Five books by ex-prisoners that you should readPosted: April 26, 2015
Brutality and misery on the journey from arrest to release
From Midnight Express to Papillon to One Day in the Life of Ivan Denisovich, there have been many great books inspired by dire prisons. Below are five more good reads on the subject that were written more recently.
1. “A Life Inside: A prisoner’s notebook” by Erwin James
A convicted murderer became a Guardian journalist while serving a life sentence in British jail. Mr James was released in 2004 after spending 20 years in prison. During that time, he got an art degree from the Open University, a prize in the annual Koestler Awards for prose, a regular column in The Guardian and published a book called “A life inside: A prisoner’s notebook”. He tells his story from the moment he arrived in prison as a violent young man to the moment he discovered his talent for writing. It is a portrayal of life behind bars with all its terror, bullying and psychological pressure.
2. “LowLife: Life in British prison with drug dealers, gun runners and murderers” by Simon Eddisbury
Struggling to pay his student loan, Simon Eddisbury was arrested while trying to sell drugs to an undercover police office. Unlike Mr James, Mr Eddisbury wrote a book not about his own perception of prison, but rather conducted a thorough investigation into the personalities of his fellow inmates. He interviewed more than 50 prisoners, talking with them about the crimes they committed. Mr Eddisbury concludes controversially that although circumstances can push people into crime – as in his case – most crimes are committed by amoral people who are unlikely to be rehabilitated.
3. “Invisible Crying Tree” by Christopher Morgan and Tom Shannon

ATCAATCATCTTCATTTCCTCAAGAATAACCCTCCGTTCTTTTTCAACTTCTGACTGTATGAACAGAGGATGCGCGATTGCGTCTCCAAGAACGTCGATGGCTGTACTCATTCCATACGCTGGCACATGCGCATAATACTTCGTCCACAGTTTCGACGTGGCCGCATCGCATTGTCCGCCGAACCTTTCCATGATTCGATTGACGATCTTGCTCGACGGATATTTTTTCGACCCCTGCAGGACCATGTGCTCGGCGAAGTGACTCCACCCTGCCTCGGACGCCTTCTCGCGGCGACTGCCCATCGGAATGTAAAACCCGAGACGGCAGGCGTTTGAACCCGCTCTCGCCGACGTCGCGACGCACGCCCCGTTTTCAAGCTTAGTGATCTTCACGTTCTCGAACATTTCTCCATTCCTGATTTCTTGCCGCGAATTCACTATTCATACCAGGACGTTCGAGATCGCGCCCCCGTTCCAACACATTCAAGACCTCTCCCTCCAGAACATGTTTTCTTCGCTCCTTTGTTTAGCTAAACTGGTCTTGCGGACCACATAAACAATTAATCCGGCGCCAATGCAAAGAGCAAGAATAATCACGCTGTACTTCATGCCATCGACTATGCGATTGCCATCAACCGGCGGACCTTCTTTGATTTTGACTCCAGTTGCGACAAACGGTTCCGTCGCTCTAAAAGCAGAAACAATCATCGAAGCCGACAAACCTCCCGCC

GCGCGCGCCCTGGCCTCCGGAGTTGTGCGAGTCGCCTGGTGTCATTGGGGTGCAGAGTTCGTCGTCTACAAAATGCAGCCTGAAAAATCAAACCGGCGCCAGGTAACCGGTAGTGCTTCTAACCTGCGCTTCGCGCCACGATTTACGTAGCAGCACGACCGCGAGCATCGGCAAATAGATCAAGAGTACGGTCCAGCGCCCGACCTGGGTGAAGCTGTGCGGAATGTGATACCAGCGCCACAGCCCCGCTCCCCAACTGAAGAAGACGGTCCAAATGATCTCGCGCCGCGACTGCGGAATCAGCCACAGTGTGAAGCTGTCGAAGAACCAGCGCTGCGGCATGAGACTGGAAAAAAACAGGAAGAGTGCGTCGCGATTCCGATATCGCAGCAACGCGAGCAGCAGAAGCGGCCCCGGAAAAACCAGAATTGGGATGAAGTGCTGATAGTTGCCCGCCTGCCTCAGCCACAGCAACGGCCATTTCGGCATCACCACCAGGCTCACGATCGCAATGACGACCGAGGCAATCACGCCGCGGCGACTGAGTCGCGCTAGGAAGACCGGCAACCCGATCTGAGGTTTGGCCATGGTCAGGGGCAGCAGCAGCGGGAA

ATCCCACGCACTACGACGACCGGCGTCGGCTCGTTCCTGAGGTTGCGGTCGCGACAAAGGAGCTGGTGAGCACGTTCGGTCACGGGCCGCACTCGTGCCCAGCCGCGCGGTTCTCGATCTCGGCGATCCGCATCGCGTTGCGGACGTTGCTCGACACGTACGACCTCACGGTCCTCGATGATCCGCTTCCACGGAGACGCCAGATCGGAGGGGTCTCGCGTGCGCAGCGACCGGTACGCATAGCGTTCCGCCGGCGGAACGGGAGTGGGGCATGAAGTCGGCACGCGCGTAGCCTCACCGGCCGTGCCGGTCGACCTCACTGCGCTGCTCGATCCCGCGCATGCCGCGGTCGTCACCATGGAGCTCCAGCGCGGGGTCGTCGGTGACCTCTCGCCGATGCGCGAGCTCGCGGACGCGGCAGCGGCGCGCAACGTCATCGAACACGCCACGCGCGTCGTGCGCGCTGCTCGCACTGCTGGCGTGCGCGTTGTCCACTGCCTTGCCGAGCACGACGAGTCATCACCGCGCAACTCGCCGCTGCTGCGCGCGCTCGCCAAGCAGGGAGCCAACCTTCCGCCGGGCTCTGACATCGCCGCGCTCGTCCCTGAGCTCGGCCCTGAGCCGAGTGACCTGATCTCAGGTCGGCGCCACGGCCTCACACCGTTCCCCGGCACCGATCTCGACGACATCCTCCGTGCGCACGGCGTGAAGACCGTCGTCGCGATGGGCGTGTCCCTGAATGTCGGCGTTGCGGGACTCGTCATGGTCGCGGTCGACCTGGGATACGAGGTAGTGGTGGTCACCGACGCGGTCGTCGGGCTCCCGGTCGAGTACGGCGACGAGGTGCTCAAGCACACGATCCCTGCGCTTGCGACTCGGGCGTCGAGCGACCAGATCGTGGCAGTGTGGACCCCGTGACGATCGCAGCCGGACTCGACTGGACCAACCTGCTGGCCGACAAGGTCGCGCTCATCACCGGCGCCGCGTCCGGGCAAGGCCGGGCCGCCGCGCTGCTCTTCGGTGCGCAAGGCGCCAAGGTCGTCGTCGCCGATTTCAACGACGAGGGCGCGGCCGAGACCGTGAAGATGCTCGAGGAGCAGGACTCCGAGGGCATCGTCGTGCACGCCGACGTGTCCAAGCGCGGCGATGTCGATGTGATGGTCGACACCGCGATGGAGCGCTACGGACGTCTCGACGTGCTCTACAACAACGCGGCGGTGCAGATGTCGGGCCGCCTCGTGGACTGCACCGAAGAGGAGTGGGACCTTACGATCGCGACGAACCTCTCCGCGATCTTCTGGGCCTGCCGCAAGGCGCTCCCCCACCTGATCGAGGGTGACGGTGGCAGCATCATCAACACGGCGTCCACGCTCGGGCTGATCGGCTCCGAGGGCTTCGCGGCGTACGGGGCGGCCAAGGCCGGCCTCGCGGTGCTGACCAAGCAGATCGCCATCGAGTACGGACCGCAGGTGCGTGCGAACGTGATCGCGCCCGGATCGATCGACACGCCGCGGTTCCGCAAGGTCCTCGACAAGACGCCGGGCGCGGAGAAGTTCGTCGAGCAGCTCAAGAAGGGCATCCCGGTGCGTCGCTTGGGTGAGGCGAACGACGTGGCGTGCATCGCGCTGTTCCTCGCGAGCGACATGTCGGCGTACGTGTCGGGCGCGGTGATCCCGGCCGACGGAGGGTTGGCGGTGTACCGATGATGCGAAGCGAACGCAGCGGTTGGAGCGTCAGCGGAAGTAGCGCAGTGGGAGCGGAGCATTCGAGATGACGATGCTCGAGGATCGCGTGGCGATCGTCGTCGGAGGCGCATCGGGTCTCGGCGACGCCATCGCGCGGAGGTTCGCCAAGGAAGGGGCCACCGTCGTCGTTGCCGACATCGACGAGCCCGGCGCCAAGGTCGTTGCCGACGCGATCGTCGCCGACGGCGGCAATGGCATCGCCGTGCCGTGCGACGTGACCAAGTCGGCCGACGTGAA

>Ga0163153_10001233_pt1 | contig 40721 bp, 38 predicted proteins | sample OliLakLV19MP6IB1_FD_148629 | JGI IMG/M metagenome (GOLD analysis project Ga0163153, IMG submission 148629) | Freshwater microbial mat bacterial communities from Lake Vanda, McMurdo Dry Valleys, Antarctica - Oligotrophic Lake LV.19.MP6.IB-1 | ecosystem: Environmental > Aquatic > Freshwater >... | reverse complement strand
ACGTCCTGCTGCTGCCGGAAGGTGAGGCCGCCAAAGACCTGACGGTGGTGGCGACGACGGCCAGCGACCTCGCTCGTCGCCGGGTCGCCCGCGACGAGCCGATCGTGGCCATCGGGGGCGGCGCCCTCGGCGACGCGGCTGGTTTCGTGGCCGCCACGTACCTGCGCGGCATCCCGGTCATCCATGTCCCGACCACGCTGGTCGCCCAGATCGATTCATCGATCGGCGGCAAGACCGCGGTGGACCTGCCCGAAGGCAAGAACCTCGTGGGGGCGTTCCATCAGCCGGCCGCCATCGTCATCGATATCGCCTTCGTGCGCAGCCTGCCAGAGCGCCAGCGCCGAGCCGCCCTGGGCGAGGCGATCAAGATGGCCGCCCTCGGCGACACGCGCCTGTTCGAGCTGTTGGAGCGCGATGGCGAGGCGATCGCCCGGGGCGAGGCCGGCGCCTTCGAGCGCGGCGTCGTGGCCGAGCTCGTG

This book is a correspondence between Tom Shannon, who served a life sentence for murder, and Christopher Morgan, a farmer. They met through a pen-pal scheme and developed a strong friendship. Mr Morgan gives Mr Shannon a chance to see an outside world while the latter describes the grim reality of the prison he is locked in. The contrast between freedom and confinement, green expanses of English countryside and the grey blight of prison, does not stop a friendship from blossoming in the most unlikely circumstances.
4. “Inside – One Man’s Experience of Prison” by John Hoskison
John Hoskison was sentenced to three years in prison in mid-1990s after killing a cyclist while driving home drunk, something he had never done before. He is shocked by his own crime and says that his sentence is fully justified. The book describes the story of crime and punishment. While being sent to one of the toughest prisons in the UK, HMP Wandsworth, his regret and remorse grow amid the medieval squalor of the prison. The only thing that saves him is the forgiveness of the widow of the dead cyclist.
5. “My fellow prisoners” by Mikhail Khodorkovsky
Russia’s richest man, who became its most famous political prisoner, describes the brutality of a Siberian jail where he spent 10 years. While in prison, Mr Khodorkovsky wrote a regular column for a magazine, commented on the political situation in Russia and fought for the rights of his fellow prisoners. In the book he portrays prisoners he met, telling the story of lives destroyed by Russia’s bureaucratic system.